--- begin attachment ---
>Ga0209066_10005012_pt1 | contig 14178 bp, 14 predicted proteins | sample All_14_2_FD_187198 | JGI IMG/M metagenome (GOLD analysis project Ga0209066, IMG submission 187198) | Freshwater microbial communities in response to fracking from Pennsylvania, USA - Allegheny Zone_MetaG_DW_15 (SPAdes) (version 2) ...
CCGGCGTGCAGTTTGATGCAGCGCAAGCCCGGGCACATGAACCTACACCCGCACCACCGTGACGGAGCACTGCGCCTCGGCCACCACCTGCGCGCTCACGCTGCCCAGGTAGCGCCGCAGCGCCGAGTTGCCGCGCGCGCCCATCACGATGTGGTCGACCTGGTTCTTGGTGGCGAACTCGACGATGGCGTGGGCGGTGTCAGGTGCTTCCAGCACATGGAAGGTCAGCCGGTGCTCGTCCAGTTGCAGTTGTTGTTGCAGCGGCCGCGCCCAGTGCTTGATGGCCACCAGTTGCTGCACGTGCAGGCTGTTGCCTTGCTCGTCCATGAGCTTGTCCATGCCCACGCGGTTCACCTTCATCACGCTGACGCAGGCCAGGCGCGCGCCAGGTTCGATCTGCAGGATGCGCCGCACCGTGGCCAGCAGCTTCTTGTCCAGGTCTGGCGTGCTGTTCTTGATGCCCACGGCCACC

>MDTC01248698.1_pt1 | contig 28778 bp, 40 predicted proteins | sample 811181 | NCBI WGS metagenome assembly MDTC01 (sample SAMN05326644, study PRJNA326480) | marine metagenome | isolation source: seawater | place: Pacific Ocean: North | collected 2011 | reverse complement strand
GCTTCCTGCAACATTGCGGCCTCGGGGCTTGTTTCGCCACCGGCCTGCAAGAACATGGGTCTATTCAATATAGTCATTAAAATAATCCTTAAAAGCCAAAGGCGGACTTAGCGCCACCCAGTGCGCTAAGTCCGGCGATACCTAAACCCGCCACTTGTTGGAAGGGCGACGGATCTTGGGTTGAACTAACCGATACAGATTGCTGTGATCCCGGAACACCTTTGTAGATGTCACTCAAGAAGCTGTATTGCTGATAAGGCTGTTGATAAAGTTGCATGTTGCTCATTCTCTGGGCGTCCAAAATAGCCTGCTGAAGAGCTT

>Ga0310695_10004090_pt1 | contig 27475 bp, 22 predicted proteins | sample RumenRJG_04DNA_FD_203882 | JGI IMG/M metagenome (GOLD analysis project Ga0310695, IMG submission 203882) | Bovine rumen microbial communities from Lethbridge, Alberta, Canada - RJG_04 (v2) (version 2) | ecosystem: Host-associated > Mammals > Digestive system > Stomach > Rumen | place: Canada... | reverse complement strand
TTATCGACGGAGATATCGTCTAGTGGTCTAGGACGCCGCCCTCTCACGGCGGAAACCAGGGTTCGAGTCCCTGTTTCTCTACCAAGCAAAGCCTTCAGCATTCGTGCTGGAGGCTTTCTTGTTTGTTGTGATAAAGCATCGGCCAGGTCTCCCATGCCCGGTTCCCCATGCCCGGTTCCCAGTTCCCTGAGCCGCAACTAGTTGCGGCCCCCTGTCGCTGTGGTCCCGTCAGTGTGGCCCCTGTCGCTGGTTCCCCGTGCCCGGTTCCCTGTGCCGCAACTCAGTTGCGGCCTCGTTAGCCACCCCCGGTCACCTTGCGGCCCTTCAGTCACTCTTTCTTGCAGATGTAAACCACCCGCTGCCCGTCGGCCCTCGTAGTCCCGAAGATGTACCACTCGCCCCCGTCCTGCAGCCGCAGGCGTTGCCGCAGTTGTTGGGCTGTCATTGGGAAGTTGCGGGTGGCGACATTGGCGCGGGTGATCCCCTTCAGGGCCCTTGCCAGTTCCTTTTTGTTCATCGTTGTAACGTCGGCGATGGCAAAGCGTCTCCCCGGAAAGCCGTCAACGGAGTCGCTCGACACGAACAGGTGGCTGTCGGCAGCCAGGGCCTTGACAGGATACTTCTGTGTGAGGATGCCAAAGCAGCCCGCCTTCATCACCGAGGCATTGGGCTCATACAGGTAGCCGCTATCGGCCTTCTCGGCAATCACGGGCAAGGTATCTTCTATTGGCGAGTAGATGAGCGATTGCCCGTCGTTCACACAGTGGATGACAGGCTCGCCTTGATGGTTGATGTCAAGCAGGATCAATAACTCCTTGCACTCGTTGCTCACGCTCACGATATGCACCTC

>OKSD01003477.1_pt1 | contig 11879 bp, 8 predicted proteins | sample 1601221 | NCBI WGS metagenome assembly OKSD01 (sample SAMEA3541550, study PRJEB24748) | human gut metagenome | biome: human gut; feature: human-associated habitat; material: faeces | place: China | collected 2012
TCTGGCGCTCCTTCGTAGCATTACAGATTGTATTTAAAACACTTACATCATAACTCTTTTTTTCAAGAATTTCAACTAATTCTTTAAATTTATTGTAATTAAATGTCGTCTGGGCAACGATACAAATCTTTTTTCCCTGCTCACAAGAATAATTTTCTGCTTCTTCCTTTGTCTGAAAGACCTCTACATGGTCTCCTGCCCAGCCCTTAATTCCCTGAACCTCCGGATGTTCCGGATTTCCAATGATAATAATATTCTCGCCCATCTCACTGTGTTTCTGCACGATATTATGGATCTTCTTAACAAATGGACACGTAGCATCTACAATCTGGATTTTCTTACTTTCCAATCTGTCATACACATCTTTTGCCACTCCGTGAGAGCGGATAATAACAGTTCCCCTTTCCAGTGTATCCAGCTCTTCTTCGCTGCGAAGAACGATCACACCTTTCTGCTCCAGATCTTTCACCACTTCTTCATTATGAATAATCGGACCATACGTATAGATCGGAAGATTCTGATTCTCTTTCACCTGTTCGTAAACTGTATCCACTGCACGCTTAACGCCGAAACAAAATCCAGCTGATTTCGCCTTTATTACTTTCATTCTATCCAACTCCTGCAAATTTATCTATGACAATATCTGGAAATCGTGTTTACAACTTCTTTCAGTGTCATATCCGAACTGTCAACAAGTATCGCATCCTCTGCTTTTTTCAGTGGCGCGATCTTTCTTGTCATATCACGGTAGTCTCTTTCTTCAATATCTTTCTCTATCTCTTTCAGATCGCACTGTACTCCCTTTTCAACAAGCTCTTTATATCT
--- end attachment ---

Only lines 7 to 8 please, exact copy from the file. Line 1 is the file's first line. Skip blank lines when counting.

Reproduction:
>OKSD01003477.1_pt1 | contig 11879 bp, 8 predicted proteins | sample 1601221 | NCBI WGS metagenome assembly OKSD01 (sample SAMEA3541550, study PRJEB24748) | human gut metagenome | biome: human gut; feature: human-associated habitat; material: faeces | place: China | collected 2012
TCTGGCGCTCCTTCGTAGCATTACAGATTGTATTTAAAACACTTACATCATAACTCTTTTTTTCAAGAATTTCAACTAATTCTTTAAATTTATTGTAATTAAATGTCGTCTGGGCAACGATACAAATCTTTTTTCCCTGCTCACAAGAATAATTTTCTGCTTCTTCCTTTGTCTGAAAGACCTCTACATGGTCTCCTGCCCAGCCCTTAATTCCCTGAACCTCCGGATGTTCCGGATTTCCAATGATAATAATATTCTCGCCCATCTCACTGTGTTTCTGCACGATATTATGGATCTTCTTAACAAATGGACACGTAGCATCTACAATCTGGATTTTCTTACTTTCCAATCTGTCATACACATCTTTTGCCACTCCGTGAGAGCGGATAATAACAGTTCCCCTTTCCAGTGTATCCAGCTCTTCTTCGCTGCGAAGAACGATCACACCTTTCTGCTCCAGATCTTTCACCACTTCTTCATTATGAATAATCGGACCATACGTATAGATCGGAAGATTCTGATTCTCTTTCACCTGTTCGTAAACTGTATCCACTGCACGCTTAACGCCGAAACAAAATCCAGCTGATTTCGCCTTTATTACTTTCATTCTATCCAACTCCTGCAAATTTATCTATGACAATATCTGGAAATCGTGTTTACAACTTCTTTCAGTGTCATATCCGAACTGTCAACAAGTATCGCATCCTCTGCTTTTTTCAGTGGCGCGATCTTTCTTGTCATATCACGGTAGTCTCTTTCTTCAATATCTTTCTCTATCTCTTTCAGATCGCACTGTACTCCCTTTTCAACAAGCTCTTTATATCT